EMA offers parallel Article 58, centralized authorization reviews

Regulatory NewsRegulatory News | 14 January 2021 |  By 

The European Medicines Agency (EMA) on Thursday issued a draft guidance for consultation explaining how sponsors can pursue a parallel Article 58 (EU-M4all) opinion and centralized marketing authorization for medicines they intend to market in the EU and abroad.
The Article 58 procedure allows EMA’s Committee for Medicinal Products for Human Use (CHMP) to give opinions in cooperation with the World Health Organization (WHO) on medicines intended to be used in low- and middle-income countries outside the EU to address public health priorities. Examples of eligible products include vaccines and medicines to treat HIV/AIDS, malaria and tuberculosis.
So far, Article 58 has only been used to obtain opinions for 11 products, five of which have since been withdrawn for commercial reasons or due to changes to treatment guidelines. EMA says the procedure has led to 138 approvals in 90 non-EU countries as of July 2020. More than half of those approvals were for AbbVie’s HIV treatment Aluvia (lopinavir/ritonavir), which has been registered in more than 70 countries using the scientific opinion generated via the Article 58 procedure. The most recent product to receive an Article 58 opinion is the International Partnership for Microbicides’ Dapivirine Ring (dapivirine), which is intended to reduce the risk of HIV-1 infection via vaginal intercourse in women 18 and older.
While Article 58 is intended for products that will be used outside the EU, five of the 11 medicines that have gone through the procedure have also been centrally authorized in the EU, four before receiving an Article 58 opinion and one after.
Due to the interest in obtaining both a marketing authorization application (MAA) and Article 58 opinion, EMA says it will evaluate applications in parallel.
Parallel MAA/EU-M4all applications will be assigned the same CHMP and Pharmacovigilance Risk Assessment Committee (PRAC) rapporteurs and will be assessed in parallel, though EMA says that timetables for the two procedures may differ.
To be eligible, the active substance(s) in both applications “must be identical and the intended indication(s) must be comparable” and EMA says it, “Expects both procedures are submitted by the same applicant.”
However, the medicines may have different formulations, pharmaceutical forms, storage conditions or routes of administration. “This means that the intended medicines must be chemically/biologically and clinically identical but can be physically distinct,” EMA says.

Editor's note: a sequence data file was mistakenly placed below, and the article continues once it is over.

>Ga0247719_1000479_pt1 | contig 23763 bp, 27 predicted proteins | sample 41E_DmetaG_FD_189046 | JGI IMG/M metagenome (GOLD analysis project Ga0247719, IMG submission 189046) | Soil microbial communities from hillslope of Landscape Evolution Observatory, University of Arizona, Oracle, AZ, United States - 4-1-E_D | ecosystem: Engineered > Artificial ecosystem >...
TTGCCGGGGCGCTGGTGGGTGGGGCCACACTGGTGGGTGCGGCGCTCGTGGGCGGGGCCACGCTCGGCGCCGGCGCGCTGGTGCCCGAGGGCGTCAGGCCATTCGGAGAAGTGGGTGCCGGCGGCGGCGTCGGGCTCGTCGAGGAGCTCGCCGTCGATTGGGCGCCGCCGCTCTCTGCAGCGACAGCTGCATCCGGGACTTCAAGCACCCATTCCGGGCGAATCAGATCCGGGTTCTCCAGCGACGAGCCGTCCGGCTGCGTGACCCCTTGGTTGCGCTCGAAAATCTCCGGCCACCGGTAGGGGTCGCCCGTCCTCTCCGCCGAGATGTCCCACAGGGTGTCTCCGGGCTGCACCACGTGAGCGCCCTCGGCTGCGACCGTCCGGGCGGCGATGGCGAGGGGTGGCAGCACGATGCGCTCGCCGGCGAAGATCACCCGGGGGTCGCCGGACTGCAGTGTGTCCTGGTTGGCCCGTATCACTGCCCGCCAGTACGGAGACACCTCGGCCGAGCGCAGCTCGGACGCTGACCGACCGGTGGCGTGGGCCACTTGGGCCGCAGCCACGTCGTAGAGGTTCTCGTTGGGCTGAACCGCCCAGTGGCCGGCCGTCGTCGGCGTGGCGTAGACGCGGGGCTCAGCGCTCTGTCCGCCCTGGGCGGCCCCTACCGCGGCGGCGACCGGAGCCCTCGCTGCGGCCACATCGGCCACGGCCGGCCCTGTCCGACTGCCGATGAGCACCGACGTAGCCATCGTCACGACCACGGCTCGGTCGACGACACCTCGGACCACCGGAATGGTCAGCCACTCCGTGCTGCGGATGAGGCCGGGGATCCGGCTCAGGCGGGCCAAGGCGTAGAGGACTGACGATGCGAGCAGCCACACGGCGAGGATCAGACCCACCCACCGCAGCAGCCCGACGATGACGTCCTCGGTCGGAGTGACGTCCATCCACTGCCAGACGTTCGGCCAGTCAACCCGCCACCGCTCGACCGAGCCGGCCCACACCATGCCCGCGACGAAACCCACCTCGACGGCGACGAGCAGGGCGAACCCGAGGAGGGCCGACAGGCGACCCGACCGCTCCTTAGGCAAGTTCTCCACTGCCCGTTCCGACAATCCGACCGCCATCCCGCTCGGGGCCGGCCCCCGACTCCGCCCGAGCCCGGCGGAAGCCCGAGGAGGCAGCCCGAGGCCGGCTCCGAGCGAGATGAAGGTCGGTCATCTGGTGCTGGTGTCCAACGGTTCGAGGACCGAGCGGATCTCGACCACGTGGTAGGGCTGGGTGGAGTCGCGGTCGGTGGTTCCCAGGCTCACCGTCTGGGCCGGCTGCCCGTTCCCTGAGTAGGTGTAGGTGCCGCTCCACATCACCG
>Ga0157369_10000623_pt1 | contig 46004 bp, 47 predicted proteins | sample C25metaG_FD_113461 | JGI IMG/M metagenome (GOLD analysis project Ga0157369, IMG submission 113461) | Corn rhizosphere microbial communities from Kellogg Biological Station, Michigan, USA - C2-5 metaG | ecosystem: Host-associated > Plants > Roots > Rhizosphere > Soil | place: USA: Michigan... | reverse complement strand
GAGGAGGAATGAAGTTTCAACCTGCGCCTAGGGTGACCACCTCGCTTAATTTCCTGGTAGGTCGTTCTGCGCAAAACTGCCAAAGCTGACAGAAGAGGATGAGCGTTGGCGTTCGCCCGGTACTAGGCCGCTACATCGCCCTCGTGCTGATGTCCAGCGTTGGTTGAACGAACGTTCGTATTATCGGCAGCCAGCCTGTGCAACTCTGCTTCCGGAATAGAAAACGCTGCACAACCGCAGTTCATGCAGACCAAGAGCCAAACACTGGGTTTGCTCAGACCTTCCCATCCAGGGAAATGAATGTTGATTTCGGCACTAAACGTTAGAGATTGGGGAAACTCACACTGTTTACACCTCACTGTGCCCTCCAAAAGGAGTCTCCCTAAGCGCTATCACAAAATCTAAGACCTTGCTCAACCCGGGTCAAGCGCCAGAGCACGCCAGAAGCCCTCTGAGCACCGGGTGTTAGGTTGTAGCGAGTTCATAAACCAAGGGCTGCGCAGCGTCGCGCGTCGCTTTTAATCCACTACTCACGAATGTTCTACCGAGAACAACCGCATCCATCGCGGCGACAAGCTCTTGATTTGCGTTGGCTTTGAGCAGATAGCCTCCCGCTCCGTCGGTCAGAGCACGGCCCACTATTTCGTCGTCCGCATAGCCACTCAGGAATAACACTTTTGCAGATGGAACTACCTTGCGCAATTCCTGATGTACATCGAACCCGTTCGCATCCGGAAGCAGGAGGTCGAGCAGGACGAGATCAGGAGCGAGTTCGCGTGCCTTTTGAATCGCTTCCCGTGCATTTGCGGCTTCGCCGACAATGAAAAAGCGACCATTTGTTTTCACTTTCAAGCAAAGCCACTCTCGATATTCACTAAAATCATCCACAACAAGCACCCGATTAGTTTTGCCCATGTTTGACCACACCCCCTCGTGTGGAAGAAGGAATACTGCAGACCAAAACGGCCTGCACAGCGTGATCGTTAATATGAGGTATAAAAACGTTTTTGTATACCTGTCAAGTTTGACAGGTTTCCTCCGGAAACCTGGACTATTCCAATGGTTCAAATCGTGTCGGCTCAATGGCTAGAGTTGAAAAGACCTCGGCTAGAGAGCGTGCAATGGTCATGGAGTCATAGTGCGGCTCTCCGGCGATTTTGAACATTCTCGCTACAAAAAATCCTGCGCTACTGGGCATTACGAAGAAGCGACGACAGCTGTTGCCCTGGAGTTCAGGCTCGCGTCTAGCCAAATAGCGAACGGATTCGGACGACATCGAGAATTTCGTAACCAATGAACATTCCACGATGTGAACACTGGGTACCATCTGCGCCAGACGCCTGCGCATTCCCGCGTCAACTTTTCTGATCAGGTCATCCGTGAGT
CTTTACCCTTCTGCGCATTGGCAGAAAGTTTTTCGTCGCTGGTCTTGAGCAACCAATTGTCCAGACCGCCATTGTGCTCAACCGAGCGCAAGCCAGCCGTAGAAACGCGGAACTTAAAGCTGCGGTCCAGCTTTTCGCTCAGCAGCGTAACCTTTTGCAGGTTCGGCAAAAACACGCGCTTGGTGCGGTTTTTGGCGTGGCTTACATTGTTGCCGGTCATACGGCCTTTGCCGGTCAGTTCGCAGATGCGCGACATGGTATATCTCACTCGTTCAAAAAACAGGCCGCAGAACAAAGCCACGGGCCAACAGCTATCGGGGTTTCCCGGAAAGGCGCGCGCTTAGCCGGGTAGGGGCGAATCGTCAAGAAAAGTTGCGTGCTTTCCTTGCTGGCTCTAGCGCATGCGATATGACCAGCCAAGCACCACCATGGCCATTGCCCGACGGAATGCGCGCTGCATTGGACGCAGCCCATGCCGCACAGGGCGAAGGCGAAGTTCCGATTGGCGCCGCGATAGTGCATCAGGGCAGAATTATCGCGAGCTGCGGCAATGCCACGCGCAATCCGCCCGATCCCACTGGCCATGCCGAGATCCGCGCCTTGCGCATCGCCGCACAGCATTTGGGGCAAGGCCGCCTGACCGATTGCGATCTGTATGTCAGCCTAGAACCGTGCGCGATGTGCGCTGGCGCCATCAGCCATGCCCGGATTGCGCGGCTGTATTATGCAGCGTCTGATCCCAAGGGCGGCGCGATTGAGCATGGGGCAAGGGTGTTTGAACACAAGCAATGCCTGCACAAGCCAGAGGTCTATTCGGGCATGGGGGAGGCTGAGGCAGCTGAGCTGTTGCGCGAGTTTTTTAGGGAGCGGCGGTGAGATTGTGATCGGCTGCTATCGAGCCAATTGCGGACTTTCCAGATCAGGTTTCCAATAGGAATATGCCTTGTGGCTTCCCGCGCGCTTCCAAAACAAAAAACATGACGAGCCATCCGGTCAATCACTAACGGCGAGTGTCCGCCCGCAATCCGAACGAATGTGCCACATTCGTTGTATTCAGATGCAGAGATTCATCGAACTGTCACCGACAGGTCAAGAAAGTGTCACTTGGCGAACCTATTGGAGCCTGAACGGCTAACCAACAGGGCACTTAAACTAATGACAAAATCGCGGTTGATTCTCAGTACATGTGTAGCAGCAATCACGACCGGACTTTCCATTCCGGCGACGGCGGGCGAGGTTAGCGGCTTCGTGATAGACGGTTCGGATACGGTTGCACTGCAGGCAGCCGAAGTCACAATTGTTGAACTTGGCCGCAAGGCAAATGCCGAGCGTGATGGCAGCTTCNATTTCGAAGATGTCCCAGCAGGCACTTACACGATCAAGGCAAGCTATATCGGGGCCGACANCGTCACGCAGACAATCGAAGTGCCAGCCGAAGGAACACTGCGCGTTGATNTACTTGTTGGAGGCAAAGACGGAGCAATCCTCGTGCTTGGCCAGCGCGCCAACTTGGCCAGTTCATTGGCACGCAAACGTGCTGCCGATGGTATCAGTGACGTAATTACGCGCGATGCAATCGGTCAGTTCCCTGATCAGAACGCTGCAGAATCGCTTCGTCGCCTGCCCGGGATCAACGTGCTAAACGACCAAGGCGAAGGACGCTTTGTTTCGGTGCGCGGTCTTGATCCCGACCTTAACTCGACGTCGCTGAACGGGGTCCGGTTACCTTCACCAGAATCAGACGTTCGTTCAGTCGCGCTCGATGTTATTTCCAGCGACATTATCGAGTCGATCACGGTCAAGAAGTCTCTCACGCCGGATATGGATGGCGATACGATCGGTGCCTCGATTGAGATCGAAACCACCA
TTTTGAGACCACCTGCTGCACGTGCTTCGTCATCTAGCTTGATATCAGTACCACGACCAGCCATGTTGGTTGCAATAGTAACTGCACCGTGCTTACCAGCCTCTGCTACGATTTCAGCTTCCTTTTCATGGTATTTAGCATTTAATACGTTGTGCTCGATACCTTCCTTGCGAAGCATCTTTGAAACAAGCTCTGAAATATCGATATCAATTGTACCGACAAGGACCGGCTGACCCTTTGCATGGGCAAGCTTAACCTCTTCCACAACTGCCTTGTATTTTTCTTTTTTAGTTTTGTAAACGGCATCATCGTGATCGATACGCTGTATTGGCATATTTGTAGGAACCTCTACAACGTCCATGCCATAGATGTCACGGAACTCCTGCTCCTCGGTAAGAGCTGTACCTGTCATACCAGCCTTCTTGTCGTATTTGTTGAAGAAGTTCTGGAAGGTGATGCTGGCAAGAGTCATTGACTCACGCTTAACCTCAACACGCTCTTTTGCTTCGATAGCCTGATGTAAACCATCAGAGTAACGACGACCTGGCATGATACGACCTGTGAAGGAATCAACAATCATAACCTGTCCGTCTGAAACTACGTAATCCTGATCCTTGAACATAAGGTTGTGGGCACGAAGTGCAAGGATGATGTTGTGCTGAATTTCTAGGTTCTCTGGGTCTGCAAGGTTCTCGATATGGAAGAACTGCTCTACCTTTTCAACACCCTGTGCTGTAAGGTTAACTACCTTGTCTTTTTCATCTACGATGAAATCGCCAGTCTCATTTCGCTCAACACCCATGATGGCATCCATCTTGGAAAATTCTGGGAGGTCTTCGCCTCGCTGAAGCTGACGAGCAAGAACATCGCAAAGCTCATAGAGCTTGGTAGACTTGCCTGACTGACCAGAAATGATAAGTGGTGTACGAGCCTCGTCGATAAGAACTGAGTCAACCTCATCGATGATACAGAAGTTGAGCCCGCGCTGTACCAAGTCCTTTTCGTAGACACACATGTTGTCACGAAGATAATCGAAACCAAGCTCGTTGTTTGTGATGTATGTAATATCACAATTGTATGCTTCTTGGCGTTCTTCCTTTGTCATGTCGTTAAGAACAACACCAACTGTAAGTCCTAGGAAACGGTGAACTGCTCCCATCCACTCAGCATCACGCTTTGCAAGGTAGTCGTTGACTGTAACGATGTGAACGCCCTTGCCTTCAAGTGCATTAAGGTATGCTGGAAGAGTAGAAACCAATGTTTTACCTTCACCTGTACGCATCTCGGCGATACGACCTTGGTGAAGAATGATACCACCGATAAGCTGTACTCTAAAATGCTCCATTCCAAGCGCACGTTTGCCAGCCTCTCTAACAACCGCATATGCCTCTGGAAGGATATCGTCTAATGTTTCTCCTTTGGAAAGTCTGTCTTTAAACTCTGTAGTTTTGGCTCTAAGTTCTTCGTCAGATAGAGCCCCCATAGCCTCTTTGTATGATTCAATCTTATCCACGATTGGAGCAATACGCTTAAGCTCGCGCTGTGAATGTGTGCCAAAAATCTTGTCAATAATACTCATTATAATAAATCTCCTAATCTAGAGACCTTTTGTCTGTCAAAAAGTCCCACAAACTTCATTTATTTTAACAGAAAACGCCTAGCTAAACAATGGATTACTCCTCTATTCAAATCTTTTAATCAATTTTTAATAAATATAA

EMA also explains that at filing, two separate electronic common technical document (eCTD) submissions are required and that the applications cannot cross-reference each other. And, while the dossier requirements for the centralized procedure and EU-M4all applications are mostly the same, EMA says applicants should reference its guideline on Article 58 procedural advice and identify any differences between the dossiers during the pre-submission phase. Pre-submission meetings are “strongly advised” at least 6-7 months before the intended submission date.
EMA notes that EU-M4all products are subject to good manufacturing practice (GMP), good laboratory practice (GLP), good clinical practice (GCP) and pharmacovigilance inspections and says that trials conducted to support such products must be conducted in accordance with GCP.
“Based on previous cases where EU-M4all clinical trials were performed in challenging conditions, Applicants are highly encouraged to share an overview of actual GCP compliance in early discussions such as Scientific Advice and/or pre-submission meetings,” EMA says.
Additionally, EMA says that EU-M4all opinion holders must keep the agency up to date on any changes related to their medicine by submitting variations, periodic safety update reports and other post-opinion applications and must meet the pharmacovigilance requirements for the product agreed with the agency.
EMA, draft guidance


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Tags: Article 58, EMA, EU

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